IDA’s members are in great demand, and that puts you in a good bargaining position, whether you want to change jobs or have better terms in your current job. For some, however, the many options can feel like a pressure to make the right choice.
IDA's legal advisors give good recommendations on what to keep in mind if your employer wishes to cut your working hours and salary.
As a result of the Corona crisis, IDA is experiencing that some employers, facing financial challenges, want to decrease IDA-members' working hours and pay. Such changes, despite scope, are always to be regarded as significant changes in position and must, therefore, as a rule, give the employee a fair opportunity to consider. However, for liquidity reasons, the employer often wants changes to apply immediately, but it does require the consent of the employee concerned.
IDA focuses on constructive dialogue and helping to ensure that the collective agreements consider this specific situation companies and employees are facing.
Typically, our members are given very little time to accept or refuse the agreement, but since a decision to take a pay cut can have a major impact on anybody's living and family situation, the employer should give the employee a fair opportunity to consider and respond to the proposed change.
It is often a case of being faced with the election between coming to an agreement to working hours and pay cut or being made redundant. Unfortunately, it is rarely possible to negotiate the terms that management presents.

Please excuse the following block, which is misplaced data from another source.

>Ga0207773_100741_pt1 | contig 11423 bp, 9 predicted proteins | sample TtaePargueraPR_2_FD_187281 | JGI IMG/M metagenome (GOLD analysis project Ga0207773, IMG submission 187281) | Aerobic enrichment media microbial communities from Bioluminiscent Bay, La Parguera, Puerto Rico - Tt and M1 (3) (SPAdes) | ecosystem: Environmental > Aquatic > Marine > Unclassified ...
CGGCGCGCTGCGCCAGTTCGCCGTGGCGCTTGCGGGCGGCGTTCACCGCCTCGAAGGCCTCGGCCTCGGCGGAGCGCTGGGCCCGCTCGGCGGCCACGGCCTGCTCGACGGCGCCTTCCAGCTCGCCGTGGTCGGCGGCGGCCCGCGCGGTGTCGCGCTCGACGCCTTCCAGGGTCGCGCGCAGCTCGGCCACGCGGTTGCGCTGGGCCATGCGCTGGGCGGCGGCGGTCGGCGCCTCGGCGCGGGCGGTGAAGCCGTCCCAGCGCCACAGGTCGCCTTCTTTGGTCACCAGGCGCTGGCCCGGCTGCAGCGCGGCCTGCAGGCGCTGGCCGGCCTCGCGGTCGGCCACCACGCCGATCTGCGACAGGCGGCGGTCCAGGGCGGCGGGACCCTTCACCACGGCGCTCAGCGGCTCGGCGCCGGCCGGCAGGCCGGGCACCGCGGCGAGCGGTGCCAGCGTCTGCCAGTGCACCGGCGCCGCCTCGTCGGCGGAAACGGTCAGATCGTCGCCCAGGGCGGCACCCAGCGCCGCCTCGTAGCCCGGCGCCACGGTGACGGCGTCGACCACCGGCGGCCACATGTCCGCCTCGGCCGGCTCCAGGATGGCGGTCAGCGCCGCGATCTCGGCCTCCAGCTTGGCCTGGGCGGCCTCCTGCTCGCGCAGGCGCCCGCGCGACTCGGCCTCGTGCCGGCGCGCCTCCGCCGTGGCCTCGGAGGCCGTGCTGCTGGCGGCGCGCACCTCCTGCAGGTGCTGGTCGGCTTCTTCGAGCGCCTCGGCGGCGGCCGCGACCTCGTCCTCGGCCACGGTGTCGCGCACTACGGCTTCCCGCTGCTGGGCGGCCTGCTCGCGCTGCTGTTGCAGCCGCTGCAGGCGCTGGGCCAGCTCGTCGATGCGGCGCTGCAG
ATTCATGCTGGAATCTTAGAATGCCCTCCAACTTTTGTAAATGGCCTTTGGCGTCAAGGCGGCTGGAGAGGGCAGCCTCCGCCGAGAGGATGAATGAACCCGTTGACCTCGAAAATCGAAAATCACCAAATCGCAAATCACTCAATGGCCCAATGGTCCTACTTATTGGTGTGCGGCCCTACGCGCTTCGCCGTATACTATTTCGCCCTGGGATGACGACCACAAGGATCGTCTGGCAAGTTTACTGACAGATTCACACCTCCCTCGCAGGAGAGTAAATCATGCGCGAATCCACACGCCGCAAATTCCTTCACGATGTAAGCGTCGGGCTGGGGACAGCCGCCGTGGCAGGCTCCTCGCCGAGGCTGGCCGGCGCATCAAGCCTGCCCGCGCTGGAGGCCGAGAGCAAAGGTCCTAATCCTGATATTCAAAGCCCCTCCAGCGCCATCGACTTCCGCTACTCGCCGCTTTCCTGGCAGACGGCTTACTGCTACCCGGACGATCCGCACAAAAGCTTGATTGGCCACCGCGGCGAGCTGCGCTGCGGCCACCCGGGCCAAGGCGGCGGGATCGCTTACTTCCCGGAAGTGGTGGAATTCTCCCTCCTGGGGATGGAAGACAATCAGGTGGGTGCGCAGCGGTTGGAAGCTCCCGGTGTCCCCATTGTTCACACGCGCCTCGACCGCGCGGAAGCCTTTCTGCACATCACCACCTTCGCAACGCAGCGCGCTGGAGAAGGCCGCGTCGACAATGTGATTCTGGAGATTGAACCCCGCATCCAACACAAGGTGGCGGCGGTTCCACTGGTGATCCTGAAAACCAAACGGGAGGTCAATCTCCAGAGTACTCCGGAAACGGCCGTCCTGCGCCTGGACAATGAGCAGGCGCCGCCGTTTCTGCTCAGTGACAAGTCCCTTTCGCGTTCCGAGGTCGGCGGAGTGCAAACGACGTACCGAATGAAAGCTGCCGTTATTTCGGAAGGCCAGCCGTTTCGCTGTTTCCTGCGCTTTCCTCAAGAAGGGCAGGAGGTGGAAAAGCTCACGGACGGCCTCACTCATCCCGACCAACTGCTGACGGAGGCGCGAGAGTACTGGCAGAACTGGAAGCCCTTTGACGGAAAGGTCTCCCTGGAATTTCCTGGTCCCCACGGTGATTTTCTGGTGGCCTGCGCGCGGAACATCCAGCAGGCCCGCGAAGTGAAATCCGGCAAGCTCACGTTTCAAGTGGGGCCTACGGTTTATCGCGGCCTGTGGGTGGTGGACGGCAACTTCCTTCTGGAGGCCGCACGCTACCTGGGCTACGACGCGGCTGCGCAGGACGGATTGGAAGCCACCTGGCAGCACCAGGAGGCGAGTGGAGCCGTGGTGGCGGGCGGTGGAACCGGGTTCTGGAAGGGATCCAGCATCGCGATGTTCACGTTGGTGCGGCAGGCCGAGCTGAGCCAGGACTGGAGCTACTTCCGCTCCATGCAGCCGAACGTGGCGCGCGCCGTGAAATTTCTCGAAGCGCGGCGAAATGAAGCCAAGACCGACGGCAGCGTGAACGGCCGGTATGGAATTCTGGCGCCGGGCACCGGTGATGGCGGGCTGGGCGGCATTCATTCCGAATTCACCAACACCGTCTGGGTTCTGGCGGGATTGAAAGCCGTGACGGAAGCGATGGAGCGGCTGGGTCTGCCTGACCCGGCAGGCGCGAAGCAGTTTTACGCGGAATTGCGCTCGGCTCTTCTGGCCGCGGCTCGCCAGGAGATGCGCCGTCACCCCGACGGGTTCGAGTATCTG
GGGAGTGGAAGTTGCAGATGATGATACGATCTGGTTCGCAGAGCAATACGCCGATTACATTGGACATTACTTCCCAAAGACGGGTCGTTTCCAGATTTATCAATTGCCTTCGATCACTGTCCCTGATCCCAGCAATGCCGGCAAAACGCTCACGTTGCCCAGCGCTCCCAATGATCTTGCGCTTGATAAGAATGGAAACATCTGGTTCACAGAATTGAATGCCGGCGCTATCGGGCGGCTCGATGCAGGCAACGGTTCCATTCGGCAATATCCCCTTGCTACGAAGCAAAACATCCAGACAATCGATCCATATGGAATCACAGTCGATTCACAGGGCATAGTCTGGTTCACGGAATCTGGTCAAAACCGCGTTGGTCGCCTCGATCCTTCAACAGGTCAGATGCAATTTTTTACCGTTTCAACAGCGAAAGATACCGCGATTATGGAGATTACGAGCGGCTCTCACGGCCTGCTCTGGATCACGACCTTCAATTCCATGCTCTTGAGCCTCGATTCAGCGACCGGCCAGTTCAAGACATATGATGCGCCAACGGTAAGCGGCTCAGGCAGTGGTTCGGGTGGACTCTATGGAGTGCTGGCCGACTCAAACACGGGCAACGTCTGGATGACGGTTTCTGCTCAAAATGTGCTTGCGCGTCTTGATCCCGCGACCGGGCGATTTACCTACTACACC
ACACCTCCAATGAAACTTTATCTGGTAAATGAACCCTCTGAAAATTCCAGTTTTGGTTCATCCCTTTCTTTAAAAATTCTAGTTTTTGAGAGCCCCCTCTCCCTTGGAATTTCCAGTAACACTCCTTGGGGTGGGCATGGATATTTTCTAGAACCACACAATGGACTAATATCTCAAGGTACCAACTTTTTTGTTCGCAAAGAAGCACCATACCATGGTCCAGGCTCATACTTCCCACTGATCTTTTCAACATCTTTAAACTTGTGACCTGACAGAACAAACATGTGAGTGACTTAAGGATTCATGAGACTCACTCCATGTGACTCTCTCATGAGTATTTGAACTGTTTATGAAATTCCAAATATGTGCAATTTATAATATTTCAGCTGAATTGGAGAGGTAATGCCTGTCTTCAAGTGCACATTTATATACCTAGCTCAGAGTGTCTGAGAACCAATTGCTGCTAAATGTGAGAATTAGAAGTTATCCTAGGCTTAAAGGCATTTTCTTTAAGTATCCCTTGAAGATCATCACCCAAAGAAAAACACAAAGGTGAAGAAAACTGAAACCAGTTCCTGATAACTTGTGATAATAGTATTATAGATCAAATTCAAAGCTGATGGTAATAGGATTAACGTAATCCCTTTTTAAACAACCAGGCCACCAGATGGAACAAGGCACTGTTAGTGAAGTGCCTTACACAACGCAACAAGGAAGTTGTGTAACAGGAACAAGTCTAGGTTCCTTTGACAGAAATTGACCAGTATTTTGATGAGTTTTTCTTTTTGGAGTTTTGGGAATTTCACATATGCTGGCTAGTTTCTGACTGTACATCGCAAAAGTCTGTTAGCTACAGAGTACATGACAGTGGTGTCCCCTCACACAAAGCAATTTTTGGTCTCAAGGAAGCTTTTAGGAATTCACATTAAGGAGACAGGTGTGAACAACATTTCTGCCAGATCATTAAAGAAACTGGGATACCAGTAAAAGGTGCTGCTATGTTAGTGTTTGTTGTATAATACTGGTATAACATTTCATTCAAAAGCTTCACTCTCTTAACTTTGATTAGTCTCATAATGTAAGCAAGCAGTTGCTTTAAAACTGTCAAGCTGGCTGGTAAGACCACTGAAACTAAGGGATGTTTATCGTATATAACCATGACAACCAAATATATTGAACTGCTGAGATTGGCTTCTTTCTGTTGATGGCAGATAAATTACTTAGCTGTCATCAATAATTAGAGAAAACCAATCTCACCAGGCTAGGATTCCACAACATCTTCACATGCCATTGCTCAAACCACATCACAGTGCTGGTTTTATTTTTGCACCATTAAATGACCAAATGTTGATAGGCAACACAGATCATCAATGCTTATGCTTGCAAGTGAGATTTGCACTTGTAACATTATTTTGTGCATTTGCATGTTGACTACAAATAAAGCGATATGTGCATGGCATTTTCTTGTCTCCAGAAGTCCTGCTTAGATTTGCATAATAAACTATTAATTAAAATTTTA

On the other hand, if you are made redundant after you reach an agreement, it might be a better option to come to an employment severance agreement and then find a new job.
It can be a costly affair without a proper agreement, and you should, therefore, contact IDA and your A-kasse (Unemployment Insurance Fund) before you accept one. Then you would be better off, that is, in a more desirable or advantageous position if the company wants to make you redundant or goes into bankruptcy.
Please note that if your employer dismisses you because you declined a working hour and pay cut, it may be unlawful because it violates part-time law unless your employer can prove that ending your employment is in no way justified by your rejection of working hours and pay cut. However, you should be aware that if your employer is bleeding cash, it is not difficult for the company to meet its burden and dismiss you.
This is not a pleasant situation, but there are several things you should try to include in your agreement:
In addition to these conditions, you should always contact your Unemployment Insurance Fund, as an agreement on working hours and pay cut will often affect the right to unemployment benefit and the right to early retirement.